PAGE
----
Ultimately, as I said above, the changes here on the Flux 2 may appear minor (especially cause it looks almost identical), but are kinda like the shift from the KICKR 2017 to KICKR 2018 – behind the scenes impact of those changes is actually quite important. In the case of Tacx with the Flux 2 it makes the trainer highly appealing to those focused on climbing, or in the case of Wahoo’s KICKR changes it makes it appealing for those that appreciate their hearing. But that’s a whole different topic.
Of course, there’s plenty of history with the Flux lineup. It got off to a very rough start with the first generation units for the first few months suffering all sorts of manufacturing QA problems. Tacx eventually sorted those issues out and since then the Flux has found smooth sailing and plenty of popularity. Still, there’s a pile of testing that I’ll be looking forward to digging into once I get my hands on a rideable unit. At the show, the only thing rideable about the Flux 2 shown there was the turntable it sat on.
It sounds like Tacx will be releasing the Flux 2 in low volumes from September, and then at full volume from October. That’s a bit late in the trainer season curve, even assuming there’s no delays or the like. Hopefully they can keep things on the straight and narrow.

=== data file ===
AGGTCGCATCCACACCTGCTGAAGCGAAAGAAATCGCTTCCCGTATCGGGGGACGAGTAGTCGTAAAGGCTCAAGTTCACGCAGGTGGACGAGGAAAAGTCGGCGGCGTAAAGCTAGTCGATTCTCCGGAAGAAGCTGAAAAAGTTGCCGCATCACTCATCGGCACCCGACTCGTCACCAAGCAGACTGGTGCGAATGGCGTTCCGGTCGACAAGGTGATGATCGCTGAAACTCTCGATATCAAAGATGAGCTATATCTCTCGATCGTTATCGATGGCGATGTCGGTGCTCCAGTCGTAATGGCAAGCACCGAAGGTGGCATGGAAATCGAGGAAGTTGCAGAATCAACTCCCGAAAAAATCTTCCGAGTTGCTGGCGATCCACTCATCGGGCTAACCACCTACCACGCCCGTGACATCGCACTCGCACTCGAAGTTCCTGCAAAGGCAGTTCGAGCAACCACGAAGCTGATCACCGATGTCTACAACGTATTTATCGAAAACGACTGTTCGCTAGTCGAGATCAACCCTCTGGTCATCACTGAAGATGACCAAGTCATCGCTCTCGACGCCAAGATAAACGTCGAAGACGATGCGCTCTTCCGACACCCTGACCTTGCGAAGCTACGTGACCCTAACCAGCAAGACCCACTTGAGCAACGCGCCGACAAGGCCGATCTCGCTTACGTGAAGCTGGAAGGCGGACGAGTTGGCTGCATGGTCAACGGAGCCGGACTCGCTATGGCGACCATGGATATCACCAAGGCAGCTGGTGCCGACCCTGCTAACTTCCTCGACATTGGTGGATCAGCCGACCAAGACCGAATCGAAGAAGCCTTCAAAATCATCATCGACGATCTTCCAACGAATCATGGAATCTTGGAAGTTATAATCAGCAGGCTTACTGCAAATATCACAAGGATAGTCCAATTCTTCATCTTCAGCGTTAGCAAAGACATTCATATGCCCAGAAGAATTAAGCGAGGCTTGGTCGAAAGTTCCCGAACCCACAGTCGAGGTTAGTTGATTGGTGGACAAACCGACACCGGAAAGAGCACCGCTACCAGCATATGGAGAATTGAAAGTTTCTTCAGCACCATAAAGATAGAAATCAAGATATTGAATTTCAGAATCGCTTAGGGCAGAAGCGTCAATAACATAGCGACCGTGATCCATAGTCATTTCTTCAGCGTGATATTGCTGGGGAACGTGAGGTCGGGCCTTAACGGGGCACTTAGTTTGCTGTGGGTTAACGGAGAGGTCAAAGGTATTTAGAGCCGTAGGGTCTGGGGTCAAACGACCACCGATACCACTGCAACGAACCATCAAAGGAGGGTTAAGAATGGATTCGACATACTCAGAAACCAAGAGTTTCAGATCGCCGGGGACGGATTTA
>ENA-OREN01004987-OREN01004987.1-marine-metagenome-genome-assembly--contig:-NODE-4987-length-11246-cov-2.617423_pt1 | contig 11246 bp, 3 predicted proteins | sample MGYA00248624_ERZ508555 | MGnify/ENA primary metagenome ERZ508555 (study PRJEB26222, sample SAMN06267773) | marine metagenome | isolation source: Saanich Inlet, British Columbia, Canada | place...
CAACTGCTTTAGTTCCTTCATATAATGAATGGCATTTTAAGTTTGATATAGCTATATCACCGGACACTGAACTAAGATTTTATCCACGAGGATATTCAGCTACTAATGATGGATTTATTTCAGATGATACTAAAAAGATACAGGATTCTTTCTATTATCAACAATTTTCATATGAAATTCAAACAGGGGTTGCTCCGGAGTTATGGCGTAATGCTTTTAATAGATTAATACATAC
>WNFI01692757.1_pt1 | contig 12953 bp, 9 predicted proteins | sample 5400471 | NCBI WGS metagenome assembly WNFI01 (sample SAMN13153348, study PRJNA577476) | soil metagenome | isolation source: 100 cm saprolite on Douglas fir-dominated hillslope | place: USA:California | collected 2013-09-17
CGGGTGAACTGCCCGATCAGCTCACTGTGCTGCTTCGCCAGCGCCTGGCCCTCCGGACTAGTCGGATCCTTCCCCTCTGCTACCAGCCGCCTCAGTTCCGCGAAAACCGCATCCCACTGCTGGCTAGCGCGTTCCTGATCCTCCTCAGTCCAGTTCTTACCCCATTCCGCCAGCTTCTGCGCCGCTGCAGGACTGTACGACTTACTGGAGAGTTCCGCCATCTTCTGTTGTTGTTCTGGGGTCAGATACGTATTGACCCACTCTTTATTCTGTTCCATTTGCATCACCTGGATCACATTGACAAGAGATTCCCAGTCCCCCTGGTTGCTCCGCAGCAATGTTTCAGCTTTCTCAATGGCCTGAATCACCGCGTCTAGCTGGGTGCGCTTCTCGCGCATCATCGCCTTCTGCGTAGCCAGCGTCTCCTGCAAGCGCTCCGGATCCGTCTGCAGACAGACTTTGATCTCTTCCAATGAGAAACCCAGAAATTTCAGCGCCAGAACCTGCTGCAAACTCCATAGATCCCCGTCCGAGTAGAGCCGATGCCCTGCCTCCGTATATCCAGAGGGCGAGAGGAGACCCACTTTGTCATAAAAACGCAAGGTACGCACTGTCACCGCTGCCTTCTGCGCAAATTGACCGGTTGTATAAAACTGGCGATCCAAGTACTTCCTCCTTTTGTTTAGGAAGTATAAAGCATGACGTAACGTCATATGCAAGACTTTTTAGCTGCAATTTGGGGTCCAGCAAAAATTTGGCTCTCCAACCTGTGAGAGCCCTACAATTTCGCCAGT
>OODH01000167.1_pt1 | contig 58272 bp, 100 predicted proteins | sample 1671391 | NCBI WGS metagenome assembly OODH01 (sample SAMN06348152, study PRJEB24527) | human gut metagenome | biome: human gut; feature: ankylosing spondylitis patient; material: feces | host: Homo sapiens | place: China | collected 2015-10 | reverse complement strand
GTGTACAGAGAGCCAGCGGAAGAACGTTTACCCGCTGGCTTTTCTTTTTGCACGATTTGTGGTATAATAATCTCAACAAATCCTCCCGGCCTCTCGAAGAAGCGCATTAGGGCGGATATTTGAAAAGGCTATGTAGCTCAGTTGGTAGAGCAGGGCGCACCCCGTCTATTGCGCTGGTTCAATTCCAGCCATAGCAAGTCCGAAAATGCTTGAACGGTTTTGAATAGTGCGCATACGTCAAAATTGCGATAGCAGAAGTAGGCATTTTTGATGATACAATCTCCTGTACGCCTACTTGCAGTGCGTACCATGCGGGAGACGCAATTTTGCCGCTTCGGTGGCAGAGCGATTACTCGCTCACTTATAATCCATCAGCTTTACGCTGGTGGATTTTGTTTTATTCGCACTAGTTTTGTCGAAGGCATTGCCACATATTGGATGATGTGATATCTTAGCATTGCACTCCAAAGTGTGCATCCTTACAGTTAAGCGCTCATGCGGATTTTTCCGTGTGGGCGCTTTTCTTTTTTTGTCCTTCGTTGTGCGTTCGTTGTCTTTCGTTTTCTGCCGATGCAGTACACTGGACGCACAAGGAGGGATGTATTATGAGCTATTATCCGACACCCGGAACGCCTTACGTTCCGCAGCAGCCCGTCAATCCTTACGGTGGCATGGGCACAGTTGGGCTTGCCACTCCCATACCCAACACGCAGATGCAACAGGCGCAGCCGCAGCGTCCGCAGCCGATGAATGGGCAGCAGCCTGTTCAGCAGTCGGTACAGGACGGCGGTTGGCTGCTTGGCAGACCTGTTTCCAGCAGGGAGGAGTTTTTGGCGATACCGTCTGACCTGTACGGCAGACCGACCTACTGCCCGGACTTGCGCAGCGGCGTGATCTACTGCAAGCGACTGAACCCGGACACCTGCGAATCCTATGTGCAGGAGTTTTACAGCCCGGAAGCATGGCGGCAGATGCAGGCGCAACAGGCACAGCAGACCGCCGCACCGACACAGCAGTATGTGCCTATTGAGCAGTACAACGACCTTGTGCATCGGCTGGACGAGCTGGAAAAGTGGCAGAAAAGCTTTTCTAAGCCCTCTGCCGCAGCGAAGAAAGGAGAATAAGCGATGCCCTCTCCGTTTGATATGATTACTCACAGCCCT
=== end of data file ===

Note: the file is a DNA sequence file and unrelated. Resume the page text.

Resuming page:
Either way – between the new KICKR CORE and the Tacx Flux 2, alongside the Elite Direto – it’s shaping up to be a really strong year at the $899 price point. Let the battles begin!
Found this review useful? Or just want to save 10%? Here’s how:
I’ve partnered with Clever Training to offer all DC Rainmaker readers exclusive benefits on all products purchased. You can read more about the benefits of this partnership here. You can pick up the Tacx Flux 2 through Clever Training using the links below. By doing so, you not only support the site (and all the work I do here) – but you also get to enjoy the significant partnership benefits that are just for DC Rainmaker readers. And, if your order ends up more than $49, you get free US shipping as well.
Tacx Flux 2 (US – Clever Training – Save 10% with DCR10BTF)
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Tacx Flux 2 (EU/UK/AU/NZ – Wiggle)
And finally, at the bottom is a handy list of accessories that most folks getting a trainer for the first time might not have already.
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Thanks for reading! And as always, feel free to post comments or questions in the comments section below, I’ll be happy to try and answer them as quickly as possible.